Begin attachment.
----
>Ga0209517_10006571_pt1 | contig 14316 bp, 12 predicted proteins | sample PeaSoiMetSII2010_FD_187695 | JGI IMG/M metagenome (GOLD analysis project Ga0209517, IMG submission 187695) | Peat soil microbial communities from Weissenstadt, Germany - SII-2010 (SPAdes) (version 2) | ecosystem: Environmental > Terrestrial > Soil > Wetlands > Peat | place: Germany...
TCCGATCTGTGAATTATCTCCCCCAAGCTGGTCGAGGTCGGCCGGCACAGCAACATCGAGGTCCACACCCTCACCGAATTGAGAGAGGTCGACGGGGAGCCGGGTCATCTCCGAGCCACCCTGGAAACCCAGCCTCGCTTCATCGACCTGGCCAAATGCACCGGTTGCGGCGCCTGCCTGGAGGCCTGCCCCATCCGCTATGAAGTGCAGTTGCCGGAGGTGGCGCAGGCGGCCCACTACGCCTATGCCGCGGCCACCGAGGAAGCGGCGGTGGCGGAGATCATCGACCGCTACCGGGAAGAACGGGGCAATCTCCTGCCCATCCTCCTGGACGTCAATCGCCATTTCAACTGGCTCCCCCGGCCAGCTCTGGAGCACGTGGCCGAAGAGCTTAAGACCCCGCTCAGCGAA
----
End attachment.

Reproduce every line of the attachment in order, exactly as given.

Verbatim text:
>Ga0209517_10006571_pt1 | contig 14316 bp, 12 predicted proteins | sample PeaSoiMetSII2010_FD_187695 | JGI IMG/M metagenome (GOLD analysis project Ga0209517, IMG submission 187695) | Peat soil microbial communities from Weissenstadt, Germany - SII-2010 (SPAdes) (version 2) | ecosystem: Environmental > Terrestrial > Soil > Wetlands > Peat | place: Germany...
TCCGATCTGTGAATTATCTCCCCCAAGCTGGTCGAGGTCGGCCGGCACAGCAACATCGAGGTCCACACCCTCACCGAATTGAGAGAGGTCGACGGGGAGCCGGGTCATCTCCGAGCCACCCTGGAAACCCAGCCTCGCTTCATCGACCTGGCCAAATGCACCGGTTGCGGCGCCTGCCTGGAGGCCTGCCCCATCCGCTATGAAGTGCAGTTGCCGGAGGTGGCGCAGGCGGCCCACTACGCCTATGCCGCGGCCACCGAGGAAGCGGCGGTGGCGGAGATCATCGACCGCTACCGGGAAGAACGGGGCAATCTCCTGCCCATCCTCCTGGACGTCAATCGCCATTTCAACTGGCTCCCCCGGCCAGCTCTGGAGCACGTGGCCGAAGAGCTTAAGACCCCGCTCAGCGAA